5. Michelle, Thank you for your kind thoughts and motivational words......we all can use a little cuddling. My scheduled surgery for vocal chord “plasty” should be a simple same day procedure. My doc said I'll be singing Christmas Carols for my community performances this Holiday season. Now that’s a goal I can live with. No Ave Maria for me but I can do a mean Winter Wonderland. Take Care all, DFK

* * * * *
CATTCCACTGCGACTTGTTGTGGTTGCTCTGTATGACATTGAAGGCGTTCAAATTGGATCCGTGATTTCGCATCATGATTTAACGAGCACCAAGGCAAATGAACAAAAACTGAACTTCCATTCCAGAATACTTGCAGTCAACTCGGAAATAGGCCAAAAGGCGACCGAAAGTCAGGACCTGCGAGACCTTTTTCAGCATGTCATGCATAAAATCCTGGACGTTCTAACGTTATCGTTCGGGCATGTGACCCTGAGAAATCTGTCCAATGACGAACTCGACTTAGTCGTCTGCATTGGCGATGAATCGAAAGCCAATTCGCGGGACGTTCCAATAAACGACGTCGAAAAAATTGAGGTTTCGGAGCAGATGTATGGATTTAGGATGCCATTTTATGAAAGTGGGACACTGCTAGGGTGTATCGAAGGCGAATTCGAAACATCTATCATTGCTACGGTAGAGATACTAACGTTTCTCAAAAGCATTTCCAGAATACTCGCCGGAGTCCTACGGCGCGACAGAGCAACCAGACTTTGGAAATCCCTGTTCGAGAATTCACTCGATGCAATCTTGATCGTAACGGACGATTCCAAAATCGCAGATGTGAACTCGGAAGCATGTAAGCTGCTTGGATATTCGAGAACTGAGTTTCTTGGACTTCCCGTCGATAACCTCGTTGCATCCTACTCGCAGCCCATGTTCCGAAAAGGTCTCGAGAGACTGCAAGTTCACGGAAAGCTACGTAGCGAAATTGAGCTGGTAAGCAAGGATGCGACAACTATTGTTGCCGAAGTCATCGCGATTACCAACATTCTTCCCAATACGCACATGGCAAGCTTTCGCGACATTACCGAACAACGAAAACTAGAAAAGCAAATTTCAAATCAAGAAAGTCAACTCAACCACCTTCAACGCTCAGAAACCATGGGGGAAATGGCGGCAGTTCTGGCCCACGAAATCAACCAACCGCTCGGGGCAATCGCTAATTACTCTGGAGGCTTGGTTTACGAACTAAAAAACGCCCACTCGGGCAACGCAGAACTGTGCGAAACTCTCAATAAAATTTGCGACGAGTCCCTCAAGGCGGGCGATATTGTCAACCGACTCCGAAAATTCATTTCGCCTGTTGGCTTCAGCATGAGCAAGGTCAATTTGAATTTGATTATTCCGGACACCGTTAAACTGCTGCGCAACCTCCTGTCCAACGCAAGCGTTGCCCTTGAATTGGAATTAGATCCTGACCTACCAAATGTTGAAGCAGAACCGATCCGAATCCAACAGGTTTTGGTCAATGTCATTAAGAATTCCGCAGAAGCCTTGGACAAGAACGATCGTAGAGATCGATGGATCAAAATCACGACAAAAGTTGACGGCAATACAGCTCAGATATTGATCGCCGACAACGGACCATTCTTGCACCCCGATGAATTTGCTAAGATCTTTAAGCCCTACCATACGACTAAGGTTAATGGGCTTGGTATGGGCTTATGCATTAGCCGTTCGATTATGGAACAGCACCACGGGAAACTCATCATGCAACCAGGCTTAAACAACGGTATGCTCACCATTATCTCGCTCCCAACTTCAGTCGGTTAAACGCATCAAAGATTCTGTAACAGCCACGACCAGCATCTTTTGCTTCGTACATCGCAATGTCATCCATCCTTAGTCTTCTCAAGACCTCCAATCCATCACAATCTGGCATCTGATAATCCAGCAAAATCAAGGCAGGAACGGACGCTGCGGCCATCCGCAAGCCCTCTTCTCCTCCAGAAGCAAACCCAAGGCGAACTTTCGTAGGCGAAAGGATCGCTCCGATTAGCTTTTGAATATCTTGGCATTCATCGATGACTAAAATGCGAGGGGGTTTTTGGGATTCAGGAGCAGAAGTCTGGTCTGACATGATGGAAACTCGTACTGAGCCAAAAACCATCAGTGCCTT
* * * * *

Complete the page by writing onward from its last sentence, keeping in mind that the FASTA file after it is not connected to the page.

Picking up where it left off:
6. Good Wednesday to everyone #22 Infusion is history. Blessedly uneventful, All labs remain within normal parameters. I have been fortunate As I wind down with just 4 more infusions, I'd thought I give a run down of my personal experiences and side effects for the new initiates who may find themselves on Durvalumab and are learning from our forum. I've only included symptoms that were never present prior to my NSCLC and initiation of Durvalumab. Itchies-Broke out in a rash to my back about 6 months in. The rash quickly resolved but my itchiness to my back remains. I've had good luck in treating it with Hydrocortisone 2.5% cream and an antihistamine as needed. Pneumonitis- Diagnosed about 4 months in. From radiation therapy. Had to skip/postpone two doses of Durvalumab and was treated with Prednisone. Durvalumab was resumed, pneumonitis resolved and my pulmonary function tests improved and remain normal. I will be getting all 26 doses of Durvalumab. Generalized Aches and Pains primarily to my back and thoracic area- Very disconcerting as my chest muscles ache, my ribs ache, my lower back aches. Was told this is due to post chemo/radiation and Durvalumab. Tylenol works but if the pain really hobbles me, Motrin is my go to pain relief. Got my medical marijuana card and purchased some THC/CBD tincture......didn't work for me. Maybe I didn't titrate dosing properly but I just got really stoned and loopy and my pain was still present. Joint Pain and Joint Muscle stiffness- I've really noticed an "awareness" of finger, toes, ankle and knee pain about 8 months in to my infusions. To be fair, I've had a few tumbles where I have hurt myself but the healing has been delayed and joint pain more pronounced. Again, Motrin seems to help. Had a fall from my bike couple weeks ago. I called it a soft landing since the bike just got out from under me in a mud bog. I've never bruised so extensively. Fortunately, the bruising was the worst of it and my injuries were minor. Headaches- I mention this because I rarely suffered from headaches prior to Durvalumab infusions. Currently, it's a rare day if I don't have a headache for an hour or two. I do not treat with medications since it abates by itself. Skin changes- My skin bruises easier and little cuts and wounds take a lot longer to heal. My skin texture seems more fragile and my skin is definitely a lot drier. Weight Gain- Been a skinny whinny all my life so a 25lb weight gain is significant. My appetite has increased so I've had to pump up my physical activities which has been challenging since... Faitgue- Has plagued me from chemo/radiation to today. Unrelenting presence, I do the best I can do by maintaining my physical activities and pacing my responsibilities. Peripheral Edema to ankles, shins and fingers- After months of watching my ankles swell, I finally obtained some Lasix to use on an as needed basis. I had my wedding ring resized prior to my diagnosis so I am absolutely positive that my fingers were swelling and it was not weight gain. Fortunately, the swelling in my fingers subsided and I haven't had and ankle swelling since I obtained my Lasix Rx. I have been fortunate and have dodged the more serious side effects. Update on voice hoarseness and ENT appointment- Official diagnosis; Left vocal cord paralysis. Most likely caused by lung tumor impinging on my laryngeal nerve. Though, and here's the rub, usually if tumor is on the right, right vocal cord nerve affected and vice versa, if tumor on the left, left vocal cord affected. Well, I had to be different as my tumor was in my right lower lobe but my left vocal cord is paralyzed. I did have subcarinal lymph node involvement and that may explain why my left vocal cord is affected BUT, to be on the safe side, my ENT MD and Oncologist are now in discussions about either a Pet Scan or Cat Scan to rule out any progression in my left lung. In the mean time, I am scheduled for surgery next week Thurs to mediate my vocal cord paralysis and hopefully, allow me to get my voice back. Abdominal Ultrasound to rule out ascites- Results from yesterday pending. I will see my PCP next Tuesday and all my tests and "to do's" should come together before my surgery. What a journey huh.....one day you're skipping along fine and then BAM, you're slammed and get warped into this medical world of tests, procedures, adverse events, side effects and advocating for your own well being, for your LIFE. My son is a Navy SEAL and he told me I got this, that it was my fortitude and dealing with adversity that allowed him to be the man he is today. Nice words when your world is falling apart, and you sometimes feel overwhelmed, defeated and just plain tired. So to all my peers on this journey, hang tough, advocate and carry on. We can do this. We are doing this. Take Care all, DFK